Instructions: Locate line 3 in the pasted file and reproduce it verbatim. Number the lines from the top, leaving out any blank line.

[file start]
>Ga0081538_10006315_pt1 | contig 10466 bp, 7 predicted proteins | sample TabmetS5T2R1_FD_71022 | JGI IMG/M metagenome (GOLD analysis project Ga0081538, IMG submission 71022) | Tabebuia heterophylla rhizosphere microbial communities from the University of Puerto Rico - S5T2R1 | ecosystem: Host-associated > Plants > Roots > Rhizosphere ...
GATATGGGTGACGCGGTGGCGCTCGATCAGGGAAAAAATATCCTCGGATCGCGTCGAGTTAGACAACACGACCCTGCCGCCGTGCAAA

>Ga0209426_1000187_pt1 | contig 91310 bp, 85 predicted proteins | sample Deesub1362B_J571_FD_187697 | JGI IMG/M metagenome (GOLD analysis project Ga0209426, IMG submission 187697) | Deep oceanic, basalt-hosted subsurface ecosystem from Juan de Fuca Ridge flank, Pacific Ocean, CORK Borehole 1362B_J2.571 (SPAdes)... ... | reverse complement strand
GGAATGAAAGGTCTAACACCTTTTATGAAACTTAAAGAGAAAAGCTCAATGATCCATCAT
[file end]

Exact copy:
>Ga0209426_1000187_pt1 | contig 91310 bp, 85 predicted proteins | sample Deesub1362B_J571_FD_187697 | JGI IMG/M metagenome (GOLD analysis project Ga0209426, IMG submission 187697) | Deep oceanic, basalt-hosted subsurface ecosystem from Juan de Fuca Ridge flank, Pacific Ocean, CORK Borehole 1362B_J2.571 (SPAdes)... ... | reverse complement strand